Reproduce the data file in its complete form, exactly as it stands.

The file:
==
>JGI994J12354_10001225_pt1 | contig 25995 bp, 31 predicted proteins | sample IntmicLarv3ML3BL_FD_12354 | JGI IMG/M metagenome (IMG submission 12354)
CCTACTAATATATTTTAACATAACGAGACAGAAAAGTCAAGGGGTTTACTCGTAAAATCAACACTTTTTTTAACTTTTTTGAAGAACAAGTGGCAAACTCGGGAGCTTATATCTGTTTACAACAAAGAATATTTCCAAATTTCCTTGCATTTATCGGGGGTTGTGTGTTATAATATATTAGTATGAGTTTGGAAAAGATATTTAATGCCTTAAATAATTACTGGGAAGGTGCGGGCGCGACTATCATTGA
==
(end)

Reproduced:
>JGI994J12354_10001225_pt1 | contig 25995 bp, 31 predicted proteins | sample IntmicLarv3ML3BL_FD_12354 | JGI IMG/M metagenome (IMG submission 12354)
CCTACTAATATATTTTAACATAACGAGACAGAAAAGTCAAGGGGTTTACTCGTAAAATCAACACTTTTTTTAACTTTTTTGAAGAACAAGTGGCAAACTCGGGAGCTTATATCTGTTTACAACAAAGAATATTTCCAAATTTCCTTGCATTTATCGGGGGTTGTGTGTTATAATATATTAGTATGAGTTTGGAAAAGATATTTAATGCCTTAAATAATTACTGGGAAGGTGCGGGCGCGACTATCATTGA